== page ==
Most of my articles are written about a topic or a moment that inspires me. I also have written about the horses in my life and what they mean to me. I am choosing to introduce you to a horse that truly is beginning to pave her way into my heart in a very short amount of time. She is the “It” horse and I can feel a wave of hope shining through with every moment spent with her. This horse is the “up and comer” for me. She is the horse who will hopefully lead me to bigger and better dreams in the future. Competition, if you will. Or even, she may be the horse to teach and educate the public as my next demo horse. The horse I am talking about is my Thoroughbred, Jigsaw.  “Jiggy” is the missing piece to my riding equation. It’s funny how I always say a horse will find you. They will seek you out when you least expect it, or put on their best moves to audition for your love and your companionship.  I spent one year visiting a barn giving lessons to a girl that lived on a farm that took in ex-racehorses. These ex-racers were not just any regular losing horses from the track or even broken down horses that didn’t quite make it. They were the pretty horses that were retired before their fall from grace. They were sent to other trainers and became eventers, steeplechase horses, or jumpers. They moved onto a new career and became really successful. This barn would be the holding center before they found forever homes and could retire to have a shot at a normal life. The horses were beautiful. I looked forward to seeing each week what was new and which horse had a success story of leaving to find a new life. On this one particular day though, I strolled into the barn to meet my client as she was saddling her horse. My eyes immediately were drawn to the stall in front of me. It had been filled with many other horses before today but, on this day, at that moment, one horse caught my attention instantly.  I couldn’t see the entire profile of the body but I knew that the muscle tone and conformation was amazing. As I approached and got closer, I noticed two huge black eyes staring right at me. The eyes were not startled though, or even worried. They were curious and inviting. The head lowered and the neck muscles rippled. What a beautiful horse I thought to myself. Stunning, in composure and stature. I stood at the stall door getting ready to reach in and pat the head as I normally do when I go to meet any horse. This time though, the look that was so inviting a second before had now become withdrawn. The huge steel gray mare took in a deep breath, blew it out, stepped backwards and spun around in her stall. She let out a low bellowing nicker. I stood there silently for a moment. The mare peeked over her shoulder and glared at me. I turned to walk away but glanced over my shoulder as I retreated. I watched as she followed me with her eyes. She is curious, I thought to myself. I asked my client what the story was with this mare. She told me she was a good hope for a racehorse. Had stellar breeding and was pretty much raised on the farm.  She had been a mild mannered yearling, and was one of the friendliest horses on the property until a year prior. She was stalled while recovering from surgery and got her head caught in the hay rack. She panicked to remove it and pulled some skin from behind her ears and on her poll through the forelock. Since that happened, it was hard to put the halter on her or even to get her to allow anyone to touch her head, let alone her face. She was also hard to catch in the pasture where she spent most of her time grazing with her pasture mate Molly, her sister since birth. She was also a roarer, which is a condition they develop when in training for the track. If a horse had a problem breathing at the high speed they travel, they need to undergo an operation to correct the breathing pattern. Once this procedure is done, the horse cannot be cleared to race again. They can however live a perfectly normal life doing other activities such as jumping or dressage.  After hearing her story, I instantly became interested in this mare. I asked if she was available and was told that she was in the barn that day because a trainer was coming to look at her to figure out if he wanted to take her. I paused for a second and thought how lucky that person is to have a go at this mare for virtually no money but to give her a home and a try. I also thought I am always a ‘day late and a dollar short’ on most things so this was just not meant to be. The following week I returned to give my normal lesson and began my walk up the driveway to meet my client at her arena. On my way, I noticed two big greys out grazing in the pasture. One definitely looked like “my girl”. I stopped for a moment and whistled. Her head shot up and she stood like statue and peered right through me. She watched me walk all the way up the driveway. I looked at her body and how beautiful it was. She was a beauty, the rare “catch your breath” kind of horse. As the weeks passed, she was turned down by 3 other possible owners and trainers. It wasn’t because they didn’t like her; it was because they didn’t see her. It was always some silly excuse. No one ever made it to the farm to actually physically look at her. I found it rather odd, but also I was secretly glad. At that moment, I didn’t have the room for her and I couldn’t possibly take on another horse until I had moved a few of mine.  Besides, she was out of my league. I knew he wanted some money for her and I just didn’t have it in the dead of winter. For the next few months, she would be out in the pasture along the walkway where I would train my student’s horse. Every week when I would walk by, wherever she was in the pasture, she would come running over to the fence line and stare at me as I walked by. I could never touch her, but she became more curious of me and always, like a trooper, would never miss her opportunity to say hello. This behavior went on for months. Each week, it seemed that she would anxiously wait for me to walk by. Didn’t matter where she was in her big open pasture, she would find a way to get to me. One day, late in the winter, she came up to the fence and stood as I stopped to do our ritual of greeting one another. She reached her nose out towards me over the fence and nickered.  Her cold breath sent a stream a fog towards me. I looked into her eyes and moved very slowly and cautiously. I was careful not to scare her. I felt like today was the day. Her curiosity had gotten the best of her. She wanted to meet me officially. She had seen me walk by with Tucker, my client’s horse, for months. She wanted to know what all the visits were about.  As I reached for her, I felt my heart race. This was the big moment; there was something about this horse. She had the gentlest eye I had ever seen. She really wanted to trust me. As I reached towards her, she slowly stretched her nose out within inches of my fingertips. I almost made contact, then boom. Her pasture mate Molly ducked under her neck and pushed her back away from me. She startled herself and seemed to realize, at that moment, what she had done.  She kept backing up, turned and walked away. I was so close, but still no contact. I continued on down the driveway. She peered at me from far off in her pasture. She stood with her head raised and her stunning body looked like a statue as she studied my body position departing from her glare. One day in late winter, I came to the barn to give my normal lesson. I was surprised by some news. The mare that they called Adrianne and I loved so much was offered to me for trial. I couldn’t believe it. I chuckled to myself as I thought, “Oh boy, I really do not need another horse right now”. I had so many to take care of, but this mare had picked me out for months. She was supposed to go to 3 other homes but, for some reason or another, for all the time she spent watching me, she had chosen me to train her and become her new partner. That day, I stopped by the pasture she had been moved into and began to think with different intention. If this mare was coming to my home, I needed to be able to make contact with her. I asked if I could step into the pasture to see if she would be friendly enough to transport at least. I was a little reluctant to take her at first because I knew how head shy she was. I knew how much work she would be. I really wanted to touch her; so I took a shot. I approached her slowly but with confidence that today was going to be the day. Molly, her pasture mate, again tried to swoop in and create an interception. I stayed patient. This time, she stood still her eyes never leaving me. She stood frozen, waiting on my next move.  I approached her with my hand out; she stretched her neck and lowered her head slightly. I gently reached out to touch her shoulder. I brushed her long winter silver hair and she let out a huge breath. I smiled and said, “I will take her”. The second I said that, she followed me for a few steps and watched me crawl through the fence. I knew from that moment she was “it”. When the trailer pulled into the driveway at my house, I could hardly believe it. Here was this beautiful big gray mare. She was here because she had picked me out. I opened the partition to find a nervous shaken giant who wasn’t tied and hardly lead with a lead rope. She saw me though and, I think for a second, she said “There you are; I have been looking for you”. She followed me into the barn, shying from everything in between. I quickly got her in her stall and closed the door. Step one was done; she was safely here. Now all I had to do was lead her to the round pen. Over the course of the next few days, touching her was virtually impossible. She was trying though and that was all I could ask of her. She would growl at me and let me know when I had pushed her beyond her limits. She would run backwards, but never put me in danger. It was like I could reason with this horse. I would just explain to her like a human what was good for her and what was in her best interest. We would discuss training sessions and she tried her hardest to please me. She learned compliance, and became proud of her accomplishments. One day it was like she had a dream and woke up in reality. She just did a 100% turn around. Bridling was easy; riding her was awesome and everything in between was coming together. What a whirlwind this whole situation has been already. She is completely loved by everyone who comes through the barn. She is completely confident in her training sessions. She allows complete strangers to rub her eyes and pet her head. She is the barn ‘watch dog’ and tattles on every other horse in the barn when they are doing something out of line.  She will come to her gate outside and bang on it, or nicker in her low, manly voice. In the springtime, I would laugh at her as she watched me ride all the horses in training from her pasture. When she got tired, she would lay down in the buttercups and sprawl out. She greets me in the morning with her energetic whiney and watches me get all the food ready for the barn. I genuinely love her, and don’t know how my barn was ever complete without her. She is my hope for my dreams of competing in high-level dressage, and possibly jumping. I look forward to entertaining the public with her bubbly personality and talent. I truly found a diamond in the rough when I found my ‘big girl’ as I call her. She is worth every moment spent with her, and truly is my missing piece.  She has acquired her name “Jigsaw” because of my business, Pieceful Solutions. I always say, “May all the puzzling aspects of your riding and training find a pieceful solution”. Well, in this case, they found a jigsaw puzzle piece, and Jiggy is the right fit for my future. I look forward to all our years of training, planning and time spent finding our destiny in this sport. I can promise you one thing; there isn’t anyone who meets her who doesn’t fall in love with her. She has put her trust in me to guide her and show her the way.  I promised her the day I touched her for the first time that she would be mine. I can never sell her for a profit; I can never give her away. I made a deal that I can train her and use her for the remainder of her life. If at any time it doesn’t work out, she goes back to the pasture where she first chose me. I guess you could say she found me when I wasn’t looking. I understood and saw the beauty behind the mask of fear.  I was able to overlook what most people saw as a barrier. I broke down her wall, and promised to be fair and loyal. Because of that bargain, she has shown me how all the broken pieces can become one beautiful work of art.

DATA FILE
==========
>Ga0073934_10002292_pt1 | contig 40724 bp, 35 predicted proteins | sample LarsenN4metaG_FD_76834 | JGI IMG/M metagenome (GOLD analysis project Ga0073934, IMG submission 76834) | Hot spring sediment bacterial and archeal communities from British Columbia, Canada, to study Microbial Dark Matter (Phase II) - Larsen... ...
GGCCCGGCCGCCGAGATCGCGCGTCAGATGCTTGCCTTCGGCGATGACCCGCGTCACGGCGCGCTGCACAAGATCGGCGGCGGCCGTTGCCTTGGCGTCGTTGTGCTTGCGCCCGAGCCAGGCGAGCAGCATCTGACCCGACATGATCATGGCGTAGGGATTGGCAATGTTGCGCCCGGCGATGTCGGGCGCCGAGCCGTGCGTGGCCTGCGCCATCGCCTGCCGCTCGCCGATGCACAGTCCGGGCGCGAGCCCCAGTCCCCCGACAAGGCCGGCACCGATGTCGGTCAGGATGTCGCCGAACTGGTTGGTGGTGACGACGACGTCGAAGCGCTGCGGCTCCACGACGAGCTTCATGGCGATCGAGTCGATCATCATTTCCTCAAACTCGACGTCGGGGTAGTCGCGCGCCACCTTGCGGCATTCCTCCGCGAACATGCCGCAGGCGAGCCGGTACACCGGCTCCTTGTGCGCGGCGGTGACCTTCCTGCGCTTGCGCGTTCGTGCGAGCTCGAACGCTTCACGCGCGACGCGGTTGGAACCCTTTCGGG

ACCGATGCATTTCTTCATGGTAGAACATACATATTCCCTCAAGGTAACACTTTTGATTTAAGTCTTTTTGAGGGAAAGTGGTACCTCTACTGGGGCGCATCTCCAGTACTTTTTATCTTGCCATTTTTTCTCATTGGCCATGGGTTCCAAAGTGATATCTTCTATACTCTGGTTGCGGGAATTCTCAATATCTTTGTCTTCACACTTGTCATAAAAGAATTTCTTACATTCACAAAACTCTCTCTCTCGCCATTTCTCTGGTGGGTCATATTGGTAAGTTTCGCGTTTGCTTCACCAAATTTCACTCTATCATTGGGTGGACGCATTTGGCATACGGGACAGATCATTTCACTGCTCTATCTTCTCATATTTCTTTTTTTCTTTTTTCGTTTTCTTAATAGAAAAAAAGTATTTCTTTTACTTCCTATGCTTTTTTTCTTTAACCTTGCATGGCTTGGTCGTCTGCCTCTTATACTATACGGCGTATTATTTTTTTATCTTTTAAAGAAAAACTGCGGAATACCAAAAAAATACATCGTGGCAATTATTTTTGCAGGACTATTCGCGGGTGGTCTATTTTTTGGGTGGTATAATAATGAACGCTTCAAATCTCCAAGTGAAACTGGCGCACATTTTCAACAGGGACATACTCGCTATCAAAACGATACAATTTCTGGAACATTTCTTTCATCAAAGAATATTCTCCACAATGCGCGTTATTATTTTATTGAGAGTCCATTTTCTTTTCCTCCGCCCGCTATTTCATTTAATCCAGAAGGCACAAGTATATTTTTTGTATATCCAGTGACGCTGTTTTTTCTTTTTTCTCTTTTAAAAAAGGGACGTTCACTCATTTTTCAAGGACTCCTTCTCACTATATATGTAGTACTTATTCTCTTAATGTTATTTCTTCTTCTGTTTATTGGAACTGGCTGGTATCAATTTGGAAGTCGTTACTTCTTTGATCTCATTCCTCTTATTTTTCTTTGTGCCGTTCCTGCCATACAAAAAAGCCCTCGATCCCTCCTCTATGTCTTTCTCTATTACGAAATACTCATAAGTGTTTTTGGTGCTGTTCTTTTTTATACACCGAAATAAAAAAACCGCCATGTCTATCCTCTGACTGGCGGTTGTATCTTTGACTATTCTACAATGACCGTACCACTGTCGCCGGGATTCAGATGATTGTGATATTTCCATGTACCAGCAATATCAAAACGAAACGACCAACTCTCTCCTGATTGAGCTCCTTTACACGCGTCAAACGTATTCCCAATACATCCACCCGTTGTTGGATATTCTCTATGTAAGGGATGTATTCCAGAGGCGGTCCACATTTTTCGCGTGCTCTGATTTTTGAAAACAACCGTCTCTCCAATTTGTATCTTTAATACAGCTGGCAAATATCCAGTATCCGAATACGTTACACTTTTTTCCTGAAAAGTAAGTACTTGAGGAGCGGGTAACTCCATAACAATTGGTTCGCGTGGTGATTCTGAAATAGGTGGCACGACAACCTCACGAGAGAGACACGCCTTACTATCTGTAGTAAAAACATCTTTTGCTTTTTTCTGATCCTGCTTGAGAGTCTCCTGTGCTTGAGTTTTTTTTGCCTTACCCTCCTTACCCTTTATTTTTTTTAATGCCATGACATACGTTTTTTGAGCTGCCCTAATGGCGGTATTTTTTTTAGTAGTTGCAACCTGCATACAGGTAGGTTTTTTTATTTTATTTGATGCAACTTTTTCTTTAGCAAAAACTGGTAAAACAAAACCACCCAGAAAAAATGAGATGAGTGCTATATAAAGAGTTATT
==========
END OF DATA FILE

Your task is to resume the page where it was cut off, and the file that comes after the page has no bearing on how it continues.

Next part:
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©2019 by Tara Jones. Proudly created  by Catherine Respess of Red Mare Enterprises, LLC